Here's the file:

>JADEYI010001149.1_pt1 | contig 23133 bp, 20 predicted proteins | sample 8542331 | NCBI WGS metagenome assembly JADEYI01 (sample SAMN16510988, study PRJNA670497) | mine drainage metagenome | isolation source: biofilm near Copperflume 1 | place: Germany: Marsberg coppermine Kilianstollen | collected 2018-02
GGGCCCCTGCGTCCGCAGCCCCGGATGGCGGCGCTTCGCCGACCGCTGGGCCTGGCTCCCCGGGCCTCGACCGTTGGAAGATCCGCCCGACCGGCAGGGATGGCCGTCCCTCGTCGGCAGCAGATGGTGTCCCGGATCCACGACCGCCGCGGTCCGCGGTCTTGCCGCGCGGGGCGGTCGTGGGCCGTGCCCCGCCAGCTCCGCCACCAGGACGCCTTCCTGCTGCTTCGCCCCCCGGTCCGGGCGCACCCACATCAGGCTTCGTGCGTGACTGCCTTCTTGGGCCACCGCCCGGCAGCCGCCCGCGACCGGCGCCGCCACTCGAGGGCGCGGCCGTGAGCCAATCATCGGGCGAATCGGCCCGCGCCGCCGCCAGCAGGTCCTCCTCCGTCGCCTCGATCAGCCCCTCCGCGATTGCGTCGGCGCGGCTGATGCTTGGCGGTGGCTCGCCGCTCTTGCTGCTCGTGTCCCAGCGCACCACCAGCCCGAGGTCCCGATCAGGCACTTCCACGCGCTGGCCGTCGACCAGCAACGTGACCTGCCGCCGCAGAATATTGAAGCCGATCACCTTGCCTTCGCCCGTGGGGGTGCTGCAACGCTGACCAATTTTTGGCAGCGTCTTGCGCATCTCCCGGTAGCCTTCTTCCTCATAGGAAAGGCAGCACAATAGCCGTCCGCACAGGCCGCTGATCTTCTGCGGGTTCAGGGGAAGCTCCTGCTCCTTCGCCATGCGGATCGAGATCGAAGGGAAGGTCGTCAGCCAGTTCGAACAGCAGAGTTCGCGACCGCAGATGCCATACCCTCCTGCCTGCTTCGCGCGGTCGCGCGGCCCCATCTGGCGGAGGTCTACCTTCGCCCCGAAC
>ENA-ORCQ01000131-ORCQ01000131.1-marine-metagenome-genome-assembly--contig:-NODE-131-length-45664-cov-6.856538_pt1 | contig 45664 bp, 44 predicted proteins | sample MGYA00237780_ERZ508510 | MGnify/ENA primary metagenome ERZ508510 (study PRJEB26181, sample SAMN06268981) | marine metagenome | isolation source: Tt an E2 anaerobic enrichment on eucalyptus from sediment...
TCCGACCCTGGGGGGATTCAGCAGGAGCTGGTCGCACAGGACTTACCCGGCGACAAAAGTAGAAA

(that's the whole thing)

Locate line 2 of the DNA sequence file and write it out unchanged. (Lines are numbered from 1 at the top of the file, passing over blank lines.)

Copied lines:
GGGCCCCTGCGTCCGCAGCCCCGGATGGCGGCGCTTCGCCGACCGCTGGGCCTGGCTCCCCGGGCCTCGACCGTTGGAAGATCCGCCCGACCGGCAGGGATGGCCGTCCCTCGTCGGCAGCAGATGGTGTCCCGGATCCACGACCGCCGCGGTCCGCGGTCTTGCCGCGCGGGGCGGTCGTGGGCCGTGCCCCGCCAGCTCCGCCACCAGGACGCCTTCCTGCTGCTTCGCCCCCCGGTCCGGGCGCACCCACATCAGGCTTCGTGCGTGACTGCCTTCTTGGGCCACCGCCCGGCAGCCGCCCGCGACCGGCGCCGCCACTCGAGGGCGCGGCCGTGAGCCAATCATCGGGCGAATCGGCCCGCGCCGCCGCCAGCAGGTCCTCCTCCGTCGCCTCGATCAGCCCCTCCGCGATTGCGTCGGCGCGGCTGATGCTTGGCGGTGGCTCGCCGCTCTTGCTGCTCGTGTCCCAGCGCACCACCAGCCCGAGGTCCCGATCAGGCACTTCCACGCGCTGGCCGTCGACCAGCAACGTGACCTGCCGCCGCAGAATATTGAAGCCGATCACCTTGCCTTCGCCCGTGGGGGTGCTGCAACGCTGACCAATTTTTGGCAGCGTCTTGCGCATCTCCCGGTAGCCTTCTTCCTCATAGGAAAGGCAGCACAATAGCCGTCCGCACAGGCCGCTGATCTTCTGCGGGTTCAGGGGAAGCTCCTGCTCCTTCGCCATGCGGATCGAGATCGAAGGGAAGGTCGTCAGCCAGTTCGAACAGCAGAGTTCGCGACCGCAGATGCCATACCCTCCTGCCTGCTTCGCGCGGTCGCGCGGCCCCATCTGGCGGAGGTCTACCTTCGCCCCGAAC